Deconstruction is not vegetarianism: Humanism, subjectivity, and animal ethics

Continental Philosophy Review 37 (2):175-201 (2004)
This essay examines Jacques Derrida’s contribution to recent debates in animal philosophy in order to explore the critical promise of his work for contemporary discourses on animal ethics and vegetarianism. The essay is divided into two sections, both of which have as their focus Derrida’s interview with Jean-Luc Nancy entitled “‘Eating Well’, or the Calculation of the Subject.” My task in the initial section is to assess the claim made by Derrida in this interview that Levinas’s work is dogmatically anthropocentric, and to determine whether Levinas’s conception of ethics leaves a place for animals. In the second half of the essay I turn to an analysis of Derrida’s discussion of vegetarianism and its critical relation to the humanism and anthropocentrism that he is calling into question. The main argument that I seek to advance here is that deconstruction should not be strictly identified with vegetarianism (as certain of Derrida’s readers have suggested), but rather that what is needed is a thorough deconstruction of existing discourses on vegetarianism, a project that remains largely to be developed.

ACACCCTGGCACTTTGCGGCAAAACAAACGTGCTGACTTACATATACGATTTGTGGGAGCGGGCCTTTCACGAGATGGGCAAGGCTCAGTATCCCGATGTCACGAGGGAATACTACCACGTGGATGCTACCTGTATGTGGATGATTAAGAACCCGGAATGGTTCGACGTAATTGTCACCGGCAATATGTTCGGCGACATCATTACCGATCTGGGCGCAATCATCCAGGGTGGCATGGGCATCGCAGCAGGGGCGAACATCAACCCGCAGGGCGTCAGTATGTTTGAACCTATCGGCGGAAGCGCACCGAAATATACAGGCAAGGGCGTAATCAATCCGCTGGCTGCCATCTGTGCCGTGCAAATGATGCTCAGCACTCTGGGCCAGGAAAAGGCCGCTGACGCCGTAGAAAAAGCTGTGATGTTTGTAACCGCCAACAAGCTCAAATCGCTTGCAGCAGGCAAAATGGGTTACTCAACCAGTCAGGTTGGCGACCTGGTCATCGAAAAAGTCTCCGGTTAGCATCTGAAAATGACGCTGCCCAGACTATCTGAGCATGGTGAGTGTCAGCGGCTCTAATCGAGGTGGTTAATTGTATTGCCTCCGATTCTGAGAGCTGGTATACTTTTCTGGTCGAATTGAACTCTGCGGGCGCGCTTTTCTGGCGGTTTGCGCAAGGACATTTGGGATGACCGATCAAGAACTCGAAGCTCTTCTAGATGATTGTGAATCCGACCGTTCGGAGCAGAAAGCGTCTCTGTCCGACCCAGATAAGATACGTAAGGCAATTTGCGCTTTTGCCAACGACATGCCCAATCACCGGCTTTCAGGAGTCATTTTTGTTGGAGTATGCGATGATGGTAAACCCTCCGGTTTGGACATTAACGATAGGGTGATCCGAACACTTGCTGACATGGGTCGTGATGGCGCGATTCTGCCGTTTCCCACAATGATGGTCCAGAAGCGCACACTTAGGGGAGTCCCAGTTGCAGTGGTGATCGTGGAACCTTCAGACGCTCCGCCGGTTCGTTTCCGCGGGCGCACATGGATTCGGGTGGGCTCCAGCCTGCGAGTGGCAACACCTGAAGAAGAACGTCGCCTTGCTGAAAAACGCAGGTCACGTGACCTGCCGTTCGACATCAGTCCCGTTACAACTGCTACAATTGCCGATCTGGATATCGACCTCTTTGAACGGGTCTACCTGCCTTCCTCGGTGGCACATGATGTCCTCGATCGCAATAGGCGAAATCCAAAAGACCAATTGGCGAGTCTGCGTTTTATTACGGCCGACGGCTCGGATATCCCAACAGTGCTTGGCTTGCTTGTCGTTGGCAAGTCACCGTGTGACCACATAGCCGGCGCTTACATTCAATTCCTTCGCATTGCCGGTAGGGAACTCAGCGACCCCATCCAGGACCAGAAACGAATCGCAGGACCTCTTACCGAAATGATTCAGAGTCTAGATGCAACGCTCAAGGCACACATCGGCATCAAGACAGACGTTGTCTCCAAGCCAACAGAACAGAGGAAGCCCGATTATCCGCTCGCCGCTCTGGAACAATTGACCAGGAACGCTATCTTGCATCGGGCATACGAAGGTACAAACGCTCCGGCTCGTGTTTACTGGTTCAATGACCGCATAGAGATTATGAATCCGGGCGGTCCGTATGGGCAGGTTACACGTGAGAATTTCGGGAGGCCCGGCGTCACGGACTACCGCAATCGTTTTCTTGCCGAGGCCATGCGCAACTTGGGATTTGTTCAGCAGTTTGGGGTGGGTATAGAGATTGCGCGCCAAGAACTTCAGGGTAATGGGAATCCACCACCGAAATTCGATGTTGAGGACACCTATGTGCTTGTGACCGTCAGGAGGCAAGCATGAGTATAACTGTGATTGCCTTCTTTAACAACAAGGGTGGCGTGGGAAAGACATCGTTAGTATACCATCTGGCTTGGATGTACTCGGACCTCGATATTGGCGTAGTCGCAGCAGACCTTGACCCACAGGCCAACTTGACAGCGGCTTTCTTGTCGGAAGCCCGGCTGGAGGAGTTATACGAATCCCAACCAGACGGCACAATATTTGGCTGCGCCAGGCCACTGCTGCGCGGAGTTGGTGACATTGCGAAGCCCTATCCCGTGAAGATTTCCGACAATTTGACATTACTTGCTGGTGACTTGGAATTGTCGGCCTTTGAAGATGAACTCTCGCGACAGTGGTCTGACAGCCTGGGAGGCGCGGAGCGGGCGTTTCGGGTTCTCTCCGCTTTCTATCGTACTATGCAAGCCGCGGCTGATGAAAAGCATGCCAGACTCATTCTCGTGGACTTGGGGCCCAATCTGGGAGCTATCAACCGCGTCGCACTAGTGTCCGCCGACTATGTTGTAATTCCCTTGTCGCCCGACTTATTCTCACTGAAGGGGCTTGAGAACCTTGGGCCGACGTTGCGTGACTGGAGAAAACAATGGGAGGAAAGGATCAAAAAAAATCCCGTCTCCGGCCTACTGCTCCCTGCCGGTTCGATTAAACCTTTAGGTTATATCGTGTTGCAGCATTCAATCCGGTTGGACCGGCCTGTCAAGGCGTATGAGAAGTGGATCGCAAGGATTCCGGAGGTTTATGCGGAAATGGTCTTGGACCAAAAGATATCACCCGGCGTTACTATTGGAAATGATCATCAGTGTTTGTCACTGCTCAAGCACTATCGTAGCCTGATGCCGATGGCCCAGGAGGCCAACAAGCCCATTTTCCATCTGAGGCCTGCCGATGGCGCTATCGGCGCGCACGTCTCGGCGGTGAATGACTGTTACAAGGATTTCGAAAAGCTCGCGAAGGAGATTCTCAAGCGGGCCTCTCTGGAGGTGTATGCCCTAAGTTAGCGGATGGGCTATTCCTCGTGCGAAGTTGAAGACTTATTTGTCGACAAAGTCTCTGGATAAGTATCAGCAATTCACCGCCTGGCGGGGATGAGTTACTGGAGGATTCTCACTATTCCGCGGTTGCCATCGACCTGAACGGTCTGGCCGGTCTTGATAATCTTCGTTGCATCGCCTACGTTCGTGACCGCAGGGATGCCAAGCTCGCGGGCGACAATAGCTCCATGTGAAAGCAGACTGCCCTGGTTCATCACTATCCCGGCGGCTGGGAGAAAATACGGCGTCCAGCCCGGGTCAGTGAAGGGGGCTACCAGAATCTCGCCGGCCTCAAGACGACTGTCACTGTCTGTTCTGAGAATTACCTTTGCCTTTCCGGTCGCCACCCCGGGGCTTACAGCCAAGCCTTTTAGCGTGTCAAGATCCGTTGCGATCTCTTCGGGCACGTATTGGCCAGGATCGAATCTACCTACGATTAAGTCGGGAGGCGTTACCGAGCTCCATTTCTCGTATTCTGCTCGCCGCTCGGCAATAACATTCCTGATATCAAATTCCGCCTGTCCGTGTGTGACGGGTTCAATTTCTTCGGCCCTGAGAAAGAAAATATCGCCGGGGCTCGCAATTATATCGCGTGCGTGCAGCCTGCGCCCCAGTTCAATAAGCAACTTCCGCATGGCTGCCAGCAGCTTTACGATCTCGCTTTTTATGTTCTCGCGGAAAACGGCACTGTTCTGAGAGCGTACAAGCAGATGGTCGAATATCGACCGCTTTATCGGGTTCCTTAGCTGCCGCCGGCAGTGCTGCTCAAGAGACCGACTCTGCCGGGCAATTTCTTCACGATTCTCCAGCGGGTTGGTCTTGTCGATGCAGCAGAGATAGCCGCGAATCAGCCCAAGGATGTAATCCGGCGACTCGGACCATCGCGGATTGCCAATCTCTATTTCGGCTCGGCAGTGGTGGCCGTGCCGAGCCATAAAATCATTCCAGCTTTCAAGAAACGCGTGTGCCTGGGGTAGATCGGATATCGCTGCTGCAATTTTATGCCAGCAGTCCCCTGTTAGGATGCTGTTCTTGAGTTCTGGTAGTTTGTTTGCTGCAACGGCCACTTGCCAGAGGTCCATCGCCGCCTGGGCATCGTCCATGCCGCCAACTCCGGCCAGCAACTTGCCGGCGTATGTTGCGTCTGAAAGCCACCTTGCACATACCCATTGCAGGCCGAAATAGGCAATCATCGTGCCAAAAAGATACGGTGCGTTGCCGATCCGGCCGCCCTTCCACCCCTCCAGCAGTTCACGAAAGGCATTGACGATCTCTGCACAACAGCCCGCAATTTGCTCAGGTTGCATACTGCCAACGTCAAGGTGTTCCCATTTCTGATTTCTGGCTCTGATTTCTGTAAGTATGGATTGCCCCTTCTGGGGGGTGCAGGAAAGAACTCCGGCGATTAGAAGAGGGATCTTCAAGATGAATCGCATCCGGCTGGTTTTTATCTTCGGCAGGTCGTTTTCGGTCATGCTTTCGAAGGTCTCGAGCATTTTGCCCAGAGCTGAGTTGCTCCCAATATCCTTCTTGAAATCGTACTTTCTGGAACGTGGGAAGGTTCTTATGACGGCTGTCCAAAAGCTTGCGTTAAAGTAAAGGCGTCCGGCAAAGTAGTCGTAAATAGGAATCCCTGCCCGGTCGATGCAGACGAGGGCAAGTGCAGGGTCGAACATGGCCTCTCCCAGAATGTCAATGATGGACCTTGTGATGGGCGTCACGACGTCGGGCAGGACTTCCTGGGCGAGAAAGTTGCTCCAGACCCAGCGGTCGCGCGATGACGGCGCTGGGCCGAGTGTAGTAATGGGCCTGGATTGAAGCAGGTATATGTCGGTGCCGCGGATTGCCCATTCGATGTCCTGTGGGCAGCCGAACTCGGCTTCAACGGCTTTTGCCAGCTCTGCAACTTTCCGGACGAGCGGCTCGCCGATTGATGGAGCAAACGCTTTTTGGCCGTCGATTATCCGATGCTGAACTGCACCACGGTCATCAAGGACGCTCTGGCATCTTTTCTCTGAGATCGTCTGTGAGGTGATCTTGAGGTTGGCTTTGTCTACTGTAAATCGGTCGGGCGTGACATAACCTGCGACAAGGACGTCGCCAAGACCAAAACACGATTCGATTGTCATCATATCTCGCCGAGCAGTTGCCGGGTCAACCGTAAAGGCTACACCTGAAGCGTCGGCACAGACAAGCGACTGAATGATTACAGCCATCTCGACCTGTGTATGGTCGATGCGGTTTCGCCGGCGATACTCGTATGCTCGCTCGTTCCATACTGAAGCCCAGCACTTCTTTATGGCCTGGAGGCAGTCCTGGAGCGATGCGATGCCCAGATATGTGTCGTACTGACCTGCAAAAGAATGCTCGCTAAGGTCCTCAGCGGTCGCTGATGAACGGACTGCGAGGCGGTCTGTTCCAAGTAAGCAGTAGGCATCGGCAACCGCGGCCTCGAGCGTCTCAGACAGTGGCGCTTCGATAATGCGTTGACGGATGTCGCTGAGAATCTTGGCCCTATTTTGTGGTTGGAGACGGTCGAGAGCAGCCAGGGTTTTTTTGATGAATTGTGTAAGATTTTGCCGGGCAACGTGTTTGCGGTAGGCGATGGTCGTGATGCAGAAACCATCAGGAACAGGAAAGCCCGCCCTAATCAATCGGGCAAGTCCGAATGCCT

Keywords Philosophy   Phenomenology   Philosophy of Man   Political Philosophy
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DOI 10.1007/s11007-005-3925-4
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